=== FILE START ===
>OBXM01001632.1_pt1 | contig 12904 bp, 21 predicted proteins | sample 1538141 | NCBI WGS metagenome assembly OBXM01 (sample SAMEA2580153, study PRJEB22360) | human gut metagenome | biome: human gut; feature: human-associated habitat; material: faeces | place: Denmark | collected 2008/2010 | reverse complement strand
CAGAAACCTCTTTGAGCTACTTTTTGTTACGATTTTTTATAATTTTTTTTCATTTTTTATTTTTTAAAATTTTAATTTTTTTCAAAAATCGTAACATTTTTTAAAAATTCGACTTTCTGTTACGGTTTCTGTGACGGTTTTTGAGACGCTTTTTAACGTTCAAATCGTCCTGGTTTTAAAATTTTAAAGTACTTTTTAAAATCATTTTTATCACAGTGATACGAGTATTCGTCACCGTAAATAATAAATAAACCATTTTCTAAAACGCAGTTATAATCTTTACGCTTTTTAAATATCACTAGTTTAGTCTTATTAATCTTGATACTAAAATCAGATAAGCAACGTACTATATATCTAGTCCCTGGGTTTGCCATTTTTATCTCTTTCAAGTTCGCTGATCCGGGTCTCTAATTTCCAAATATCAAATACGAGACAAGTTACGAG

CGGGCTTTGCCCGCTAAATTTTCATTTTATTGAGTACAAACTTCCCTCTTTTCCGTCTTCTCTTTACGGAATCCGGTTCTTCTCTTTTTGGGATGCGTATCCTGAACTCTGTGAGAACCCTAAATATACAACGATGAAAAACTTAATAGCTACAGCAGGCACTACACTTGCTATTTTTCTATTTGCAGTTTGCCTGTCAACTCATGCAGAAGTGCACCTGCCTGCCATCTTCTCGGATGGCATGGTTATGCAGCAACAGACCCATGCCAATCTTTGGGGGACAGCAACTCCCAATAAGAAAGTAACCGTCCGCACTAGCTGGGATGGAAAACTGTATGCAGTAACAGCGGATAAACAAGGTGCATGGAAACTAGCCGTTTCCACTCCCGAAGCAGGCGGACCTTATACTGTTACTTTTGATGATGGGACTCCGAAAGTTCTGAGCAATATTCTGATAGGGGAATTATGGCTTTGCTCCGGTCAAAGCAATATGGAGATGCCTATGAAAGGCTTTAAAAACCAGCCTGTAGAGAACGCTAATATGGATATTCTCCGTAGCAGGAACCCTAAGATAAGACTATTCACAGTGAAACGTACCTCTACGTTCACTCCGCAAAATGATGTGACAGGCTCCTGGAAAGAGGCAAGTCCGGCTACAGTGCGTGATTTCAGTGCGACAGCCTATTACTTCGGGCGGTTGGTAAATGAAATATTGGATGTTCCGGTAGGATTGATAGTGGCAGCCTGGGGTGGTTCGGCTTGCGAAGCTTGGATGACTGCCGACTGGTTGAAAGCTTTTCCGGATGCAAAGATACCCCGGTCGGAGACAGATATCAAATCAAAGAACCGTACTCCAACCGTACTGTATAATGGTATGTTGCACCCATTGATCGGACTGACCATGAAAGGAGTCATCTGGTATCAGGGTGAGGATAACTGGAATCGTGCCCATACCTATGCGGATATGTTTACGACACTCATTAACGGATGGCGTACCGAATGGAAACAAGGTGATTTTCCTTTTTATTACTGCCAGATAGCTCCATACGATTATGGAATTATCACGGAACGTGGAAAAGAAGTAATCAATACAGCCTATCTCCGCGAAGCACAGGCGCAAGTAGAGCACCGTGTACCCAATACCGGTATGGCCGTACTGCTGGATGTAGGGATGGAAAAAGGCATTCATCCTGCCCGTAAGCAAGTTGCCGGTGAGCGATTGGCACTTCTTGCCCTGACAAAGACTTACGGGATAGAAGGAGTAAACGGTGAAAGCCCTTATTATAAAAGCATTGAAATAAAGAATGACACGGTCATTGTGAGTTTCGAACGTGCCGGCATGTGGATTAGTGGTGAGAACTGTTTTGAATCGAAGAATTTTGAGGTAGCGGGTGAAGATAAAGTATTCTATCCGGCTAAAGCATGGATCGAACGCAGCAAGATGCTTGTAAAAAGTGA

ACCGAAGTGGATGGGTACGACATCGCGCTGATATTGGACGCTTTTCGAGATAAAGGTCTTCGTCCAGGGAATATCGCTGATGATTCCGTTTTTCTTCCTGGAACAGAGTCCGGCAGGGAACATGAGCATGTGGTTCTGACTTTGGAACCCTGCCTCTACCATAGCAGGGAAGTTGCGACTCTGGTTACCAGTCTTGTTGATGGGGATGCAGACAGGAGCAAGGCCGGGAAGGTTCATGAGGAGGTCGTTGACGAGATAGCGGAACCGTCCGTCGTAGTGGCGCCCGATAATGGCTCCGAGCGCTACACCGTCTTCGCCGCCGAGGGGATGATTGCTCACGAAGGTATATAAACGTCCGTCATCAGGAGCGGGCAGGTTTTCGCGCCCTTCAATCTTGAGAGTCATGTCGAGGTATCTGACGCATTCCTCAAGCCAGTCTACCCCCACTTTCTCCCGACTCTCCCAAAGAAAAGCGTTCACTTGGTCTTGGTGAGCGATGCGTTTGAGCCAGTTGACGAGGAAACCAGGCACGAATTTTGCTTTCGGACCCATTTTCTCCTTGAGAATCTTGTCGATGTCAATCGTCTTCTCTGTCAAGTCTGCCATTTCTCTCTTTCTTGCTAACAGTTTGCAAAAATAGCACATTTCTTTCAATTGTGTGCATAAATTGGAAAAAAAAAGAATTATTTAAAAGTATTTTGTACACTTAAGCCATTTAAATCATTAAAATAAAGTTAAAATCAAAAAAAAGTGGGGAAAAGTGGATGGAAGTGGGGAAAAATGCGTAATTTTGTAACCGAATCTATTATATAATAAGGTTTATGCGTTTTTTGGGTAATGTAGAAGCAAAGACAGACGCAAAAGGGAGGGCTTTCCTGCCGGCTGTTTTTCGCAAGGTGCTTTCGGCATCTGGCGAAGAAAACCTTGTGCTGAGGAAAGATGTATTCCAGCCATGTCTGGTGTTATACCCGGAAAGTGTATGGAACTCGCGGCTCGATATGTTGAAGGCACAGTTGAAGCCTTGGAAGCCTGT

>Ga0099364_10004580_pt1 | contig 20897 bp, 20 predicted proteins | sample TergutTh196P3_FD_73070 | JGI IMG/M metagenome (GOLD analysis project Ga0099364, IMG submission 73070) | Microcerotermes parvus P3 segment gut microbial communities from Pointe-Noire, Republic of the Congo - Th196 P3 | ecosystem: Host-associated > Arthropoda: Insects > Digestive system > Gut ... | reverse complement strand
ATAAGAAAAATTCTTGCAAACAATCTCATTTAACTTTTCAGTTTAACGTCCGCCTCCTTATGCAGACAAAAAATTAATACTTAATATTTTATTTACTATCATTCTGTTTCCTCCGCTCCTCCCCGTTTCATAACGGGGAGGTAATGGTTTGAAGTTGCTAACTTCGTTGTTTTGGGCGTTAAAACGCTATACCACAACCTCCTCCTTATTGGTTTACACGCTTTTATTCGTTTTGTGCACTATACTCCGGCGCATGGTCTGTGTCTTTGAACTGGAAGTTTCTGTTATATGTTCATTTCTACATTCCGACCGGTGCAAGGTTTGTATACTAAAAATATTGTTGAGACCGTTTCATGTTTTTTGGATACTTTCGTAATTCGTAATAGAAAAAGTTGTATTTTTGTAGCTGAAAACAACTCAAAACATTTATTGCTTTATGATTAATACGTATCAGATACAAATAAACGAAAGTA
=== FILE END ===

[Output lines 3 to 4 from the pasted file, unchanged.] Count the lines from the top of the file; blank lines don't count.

CGGGCTTTGCCCGCTAAATTTTCATTTTATTGAGTACAAACTTCCCTCTTTTCCGTCTTCTCTTTACGGAATCCGGTTCTTCTCTTTTTGGGATGCGTATCCTGAACTCTGTGAGAACCCTAAATATACAACGATGAAAAACTTAATAGCTACAGCAGGCACTACACTTGCTATTTTTCTATTTGCAGTTTGCCTGTCAACTCATGCAGAAGTGCACCTGCCTGCCATCTTCTCGGATGGCATGGTTATGCAGCAACAGACCCATGCCAATCTTTGGGGGACAGCAACTCCCAATAAGAAAGTAACCGTCCGCACTAGCTGGGATGGAAAACTGTATGCAGTAACAGCGGATAAACAAGGTGCATGGAAACTAGCCGTTTCCACTCCCGAAGCAGGCGGACCTTATACTGTTACTTTTGATGATGGGACTCCGAAAGTTCTGAGCAATATTCTGATAGGGGAATTATGGCTTTGCTCCGGTCAAAGCAATATGGAGATGCCTATGAAAGGCTTTAAAAACCAGCCTGTAGAGAACGCTAATATGGATATTCTCCGTAGCAGGAACCCTAAGATAAGACTATTCACAGTGAAACGTACCTCTACGTTCACTCCGCAAAATGATGTGACAGGCTCCTGGAAAGAGGCAAGTCCGGCTACAGTGCGTGATTTCAGTGCGACAGCCTATTACTTCGGGCGGTTGGTAAATGAAATATTGGATGTTCCGGTAGGATTGATAGTGGCAGCCTGGGGTGGTTCGGCTTGCGAAGCTTGGATGACTGCCGACTGGTTGAAAGCTTTTCCGGATGCAAAGATACCCCGGTCGGAGACAGATATCAAATCAAAGAACCGTACTCCAACCGTACTGTATAATGGTATGTTGCACCCATTGATCGGACTGACCATGAAAGGAGTCATCTGGTATCAGGGTGAGGATAACTGGAATCGTGCCCATACCTATGCGGATATGTTTACGACACTCATTAACGGATGGCGTACCGAATGGAAACAAGGTGATTTTCCTTTTTATTACTGCCAGATAGCTCCATACGATTATGGAATTATCACGGAACGTGGAAAAGAAGTAATCAATACAGCCTATCTCCGCGAAGCACAGGCGCAAGTAGAGCACCGTGTACCCAATACCGGTATGGCCGTACTGCTGGATGTAGGGATGGAAAAAGGCATTCATCCTGCCCGTAAGCAAGTTGCCGGTGAGCGATTGGCACTTCTTGCCCTGACAAAGACTTACGGGATAGAAGGAGTAAACGGTGAAAGCCCTTATTATAAAAGCATTGAAATAAAGAATGACACGGTCATTGTGAGTTTCGAACGTGCCGGCATGTGGATTAGTGGTGAGAACTGTTTTGAATCGAAGAATTTTGAGGTAGCGGGTGAAGATAAAGTATTCTATCCGGCTAAAGCATGGATCGAACGCAGCAAGATGCTTGTAAAAAGTGA

ACCGAAGTGGATGGGTACGACATCGCGCTGATATTGGACGCTTTTCGAGATAAAGGTCTTCGTCCAGGGAATATCGCTGATGATTCCGTTTTTCTTCCTGGAACAGAGTCCGGCAGGGAACATGAGCATGTGGTTCTGACTTTGGAACCCTGCCTCTACCATAGCAGGGAAGTTGCGACTCTGGTTACCAGTCTTGTTGATGGGGATGCAGACAGGAGCAAGGCCGGGAAGGTTCATGAGGAGGTCGTTGACGAGATAGCGGAACCGTCCGTCGTAGTGGCGCCCGATAATGGCTCCGAGCGCTACACCGTCTTCGCCGCCGAGGGGATGATTGCTCACGAAGGTATATAAACGTCCGTCATCAGGAGCGGGCAGGTTTTCGCGCCCTTCAATCTTGAGAGTCATGTCGAGGTATCTGACGCATTCCTCAAGCCAGTCTACCCCCACTTTCTCCCGACTCTCCCAAAGAAAAGCGTTCACTTGGTCTTGGTGAGCGATGCGTTTGAGCCAGTTGACGAGGAAACCAGGCACGAATTTTGCTTTCGGACCCATTTTCTCCTTGAGAATCTTGTCGATGTCAATCGTCTTCTCTGTCAAGTCTGCCATTTCTCTCTTTCTTGCTAACAGTTTGCAAAAATAGCACATTTCTTTCAATTGTGTGCATAAATTGGAAAAAAAAAGAATTATTTAAAAGTATTTTGTACACTTAAGCCATTTAAATCATTAAAATAAAGTTAAAATCAAAAAAAAGTGGGGAAAAGTGGATGGAAGTGGGGAAAAATGCGTAATTTTGTAACCGAATCTATTATATAATAAGGTTTATGCGTTTTTTGGGTAATGTAGAAGCAAAGACAGACGCAAAAGGGAGGGCTTTCCTGCCGGCTGTTTTTCGCAAGGTGCTTTCGGCATCTGGCGAAGAAAACCTTGTGCTGAGGAAAGATGTATTCCAGCCATGTCTGGTGTTATACCCGGAAAGTGTATGGAACTCGCGGCTCGATATGTTGAAGGCACAGTTGAAGCCTTGGAAGCCTGT